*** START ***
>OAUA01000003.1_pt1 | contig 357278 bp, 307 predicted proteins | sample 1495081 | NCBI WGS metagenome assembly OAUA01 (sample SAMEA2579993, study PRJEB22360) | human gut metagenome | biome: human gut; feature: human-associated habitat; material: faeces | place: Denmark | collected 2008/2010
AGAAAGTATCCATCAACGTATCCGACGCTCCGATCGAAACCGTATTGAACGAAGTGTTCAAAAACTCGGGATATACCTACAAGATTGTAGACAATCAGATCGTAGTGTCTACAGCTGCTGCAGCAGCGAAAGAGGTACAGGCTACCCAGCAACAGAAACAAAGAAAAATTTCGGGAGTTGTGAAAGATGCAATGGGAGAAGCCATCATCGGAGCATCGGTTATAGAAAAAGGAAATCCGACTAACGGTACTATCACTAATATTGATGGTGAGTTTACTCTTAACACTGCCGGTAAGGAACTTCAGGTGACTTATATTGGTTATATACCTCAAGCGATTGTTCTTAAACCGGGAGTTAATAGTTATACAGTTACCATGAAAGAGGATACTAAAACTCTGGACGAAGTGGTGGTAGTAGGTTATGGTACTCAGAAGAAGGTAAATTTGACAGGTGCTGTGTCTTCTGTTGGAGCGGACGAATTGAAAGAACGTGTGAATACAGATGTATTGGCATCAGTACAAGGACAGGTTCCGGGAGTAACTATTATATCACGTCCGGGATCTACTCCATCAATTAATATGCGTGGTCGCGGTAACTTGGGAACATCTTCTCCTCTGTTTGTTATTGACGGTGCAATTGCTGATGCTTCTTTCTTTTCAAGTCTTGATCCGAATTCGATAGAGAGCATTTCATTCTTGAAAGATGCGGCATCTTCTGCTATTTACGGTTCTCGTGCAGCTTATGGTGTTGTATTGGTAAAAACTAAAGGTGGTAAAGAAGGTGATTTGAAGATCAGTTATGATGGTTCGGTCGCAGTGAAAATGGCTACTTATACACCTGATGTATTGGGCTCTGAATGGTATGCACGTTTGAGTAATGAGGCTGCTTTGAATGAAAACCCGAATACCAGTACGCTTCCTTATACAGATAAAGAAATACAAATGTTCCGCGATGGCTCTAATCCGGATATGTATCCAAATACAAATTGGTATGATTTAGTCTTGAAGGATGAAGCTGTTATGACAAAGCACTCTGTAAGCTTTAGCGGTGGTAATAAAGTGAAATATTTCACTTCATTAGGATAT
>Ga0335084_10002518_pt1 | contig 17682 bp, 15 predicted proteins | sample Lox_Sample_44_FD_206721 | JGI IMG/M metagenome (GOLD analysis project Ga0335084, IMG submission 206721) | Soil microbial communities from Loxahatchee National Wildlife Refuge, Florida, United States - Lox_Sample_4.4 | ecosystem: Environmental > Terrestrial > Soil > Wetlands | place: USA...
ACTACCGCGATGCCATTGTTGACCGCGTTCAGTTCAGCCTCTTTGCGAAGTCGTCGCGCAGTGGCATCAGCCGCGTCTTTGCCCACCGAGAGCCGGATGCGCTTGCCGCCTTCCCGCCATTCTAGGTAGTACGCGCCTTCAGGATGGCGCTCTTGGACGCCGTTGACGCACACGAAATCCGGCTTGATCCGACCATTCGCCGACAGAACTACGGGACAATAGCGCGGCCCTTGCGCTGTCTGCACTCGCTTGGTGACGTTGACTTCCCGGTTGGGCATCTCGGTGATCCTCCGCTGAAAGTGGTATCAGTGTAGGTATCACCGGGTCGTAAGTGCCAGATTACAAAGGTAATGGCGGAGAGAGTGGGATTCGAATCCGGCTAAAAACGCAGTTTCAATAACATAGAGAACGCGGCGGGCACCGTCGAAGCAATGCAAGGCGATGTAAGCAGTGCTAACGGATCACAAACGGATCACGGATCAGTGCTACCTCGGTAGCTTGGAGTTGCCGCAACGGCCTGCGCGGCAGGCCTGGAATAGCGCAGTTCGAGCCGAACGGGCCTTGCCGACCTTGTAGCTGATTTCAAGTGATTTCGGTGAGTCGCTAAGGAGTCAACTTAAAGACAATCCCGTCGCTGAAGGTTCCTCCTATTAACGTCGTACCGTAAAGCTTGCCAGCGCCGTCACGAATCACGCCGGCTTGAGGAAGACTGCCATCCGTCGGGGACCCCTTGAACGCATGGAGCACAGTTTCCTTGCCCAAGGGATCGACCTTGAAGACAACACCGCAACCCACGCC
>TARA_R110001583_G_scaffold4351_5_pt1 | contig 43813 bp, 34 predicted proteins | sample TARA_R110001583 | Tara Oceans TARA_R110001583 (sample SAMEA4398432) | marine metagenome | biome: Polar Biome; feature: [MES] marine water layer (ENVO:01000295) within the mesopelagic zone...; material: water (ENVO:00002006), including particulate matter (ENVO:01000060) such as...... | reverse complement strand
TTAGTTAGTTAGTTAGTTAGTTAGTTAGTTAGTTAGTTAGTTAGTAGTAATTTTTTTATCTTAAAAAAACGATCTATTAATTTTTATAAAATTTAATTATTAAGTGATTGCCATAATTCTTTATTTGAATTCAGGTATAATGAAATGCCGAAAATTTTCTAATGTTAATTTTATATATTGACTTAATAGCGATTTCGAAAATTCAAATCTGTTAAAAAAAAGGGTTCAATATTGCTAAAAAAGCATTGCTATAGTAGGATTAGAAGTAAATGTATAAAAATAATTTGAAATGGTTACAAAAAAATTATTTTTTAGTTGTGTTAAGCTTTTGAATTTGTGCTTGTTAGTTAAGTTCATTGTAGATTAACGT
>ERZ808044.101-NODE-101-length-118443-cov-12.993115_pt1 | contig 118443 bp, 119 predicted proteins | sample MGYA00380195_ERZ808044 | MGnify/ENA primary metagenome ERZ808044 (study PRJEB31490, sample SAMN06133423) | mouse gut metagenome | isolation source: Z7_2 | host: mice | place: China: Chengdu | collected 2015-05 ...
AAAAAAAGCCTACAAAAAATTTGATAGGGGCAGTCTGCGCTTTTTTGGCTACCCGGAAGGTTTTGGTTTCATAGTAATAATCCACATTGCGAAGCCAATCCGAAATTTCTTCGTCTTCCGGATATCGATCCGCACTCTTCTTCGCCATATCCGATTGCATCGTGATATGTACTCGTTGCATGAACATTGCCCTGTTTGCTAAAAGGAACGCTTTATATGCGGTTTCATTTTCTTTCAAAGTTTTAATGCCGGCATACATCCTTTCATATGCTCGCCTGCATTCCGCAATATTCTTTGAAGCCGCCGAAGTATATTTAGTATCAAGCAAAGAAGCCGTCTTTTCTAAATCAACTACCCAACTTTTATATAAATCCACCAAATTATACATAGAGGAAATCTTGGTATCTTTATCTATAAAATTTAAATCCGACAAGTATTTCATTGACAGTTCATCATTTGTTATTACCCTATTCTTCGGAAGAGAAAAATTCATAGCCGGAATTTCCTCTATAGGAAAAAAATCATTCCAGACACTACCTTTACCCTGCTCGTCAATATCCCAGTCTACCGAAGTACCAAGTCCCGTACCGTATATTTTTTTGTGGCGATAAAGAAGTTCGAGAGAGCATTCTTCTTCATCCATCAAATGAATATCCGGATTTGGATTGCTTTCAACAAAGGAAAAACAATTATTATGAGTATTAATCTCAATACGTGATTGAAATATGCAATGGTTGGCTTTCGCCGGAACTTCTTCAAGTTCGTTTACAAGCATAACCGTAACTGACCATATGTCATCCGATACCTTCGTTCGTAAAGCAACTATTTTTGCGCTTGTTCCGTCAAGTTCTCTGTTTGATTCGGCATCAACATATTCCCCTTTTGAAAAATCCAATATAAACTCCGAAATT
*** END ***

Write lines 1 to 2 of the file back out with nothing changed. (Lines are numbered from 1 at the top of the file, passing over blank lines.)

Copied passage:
>OAUA01000003.1_pt1 | contig 357278 bp, 307 predicted proteins | sample 1495081 | NCBI WGS metagenome assembly OAUA01 (sample SAMEA2579993, study PRJEB22360) | human gut metagenome | biome: human gut; feature: human-associated habitat; material: faeces | place: Denmark | collected 2008/2010
AGAAAGTATCCATCAACGTATCCGACGCTCCGATCGAAACCGTATTGAACGAAGTGTTCAAAAACTCGGGATATACCTACAAGATTGTAGACAATCAGATCGTAGTGTCTACAGCTGCTGCAGCAGCGAAAGAGGTACAGGCTACCCAGCAACAGAAACAAAGAAAAATTTCGGGAGTTGTGAAAGATGCAATGGGAGAAGCCATCATCGGAGCATCGGTTATAGAAAAAGGAAATCCGACTAACGGTACTATCACTAATATTGATGGTGAGTTTACTCTTAACACTGCCGGTAAGGAACTTCAGGTGACTTATATTGGTTATATACCTCAAGCGATTGTTCTTAAACCGGGAGTTAATAGTTATACAGTTACCATGAAAGAGGATACTAAAACTCTGGACGAAGTGGTGGTAGTAGGTTATGGTACTCAGAAGAAGGTAAATTTGACAGGTGCTGTGTCTTCTGTTGGAGCGGACGAATTGAAAGAACGTGTGAATACAGATGTATTGGCATCAGTACAAGGACAGGTTCCGGGAGTAACTATTATATCACGTCCGGGATCTACTCCATCAATTAATATGCGTGGTCGCGGTAACTTGGGAACATCTTCTCCTCTGTTTGTTATTGACGGTGCAATTGCTGATGCTTCTTTCTTTTCAAGTCTTGATCCGAATTCGATAGAGAGCATTTCATTCTTGAAAGATGCGGCATCTTCTGCTATTTACGGTTCTCGTGCAGCTTATGGTGTTGTATTGGTAAAAACTAAAGGTGGTAAAGAAGGTGATTTGAAGATCAGTTATGATGGTTCGGTCGCAGTGAAAATGGCTACTTATACACCTGATGTATTGGGCTCTGAATGGTATGCACGTTTGAGTAATGAGGCTGCTTTGAATGAAAACCCGAATACCAGTACGCTTCCTTATACAGATAAAGAAATACAAATGTTCCGCGATGGCTCTAATCCGGATATGTATCCAAATACAAATTGGTATGATTTAGTCTTGAAGGATGAAGCTGTTATGACAAAGCACTCTGTAAGCTTTAGCGGTGGTAATAAAGTGAAATATTTCACTTCATTAGGATAT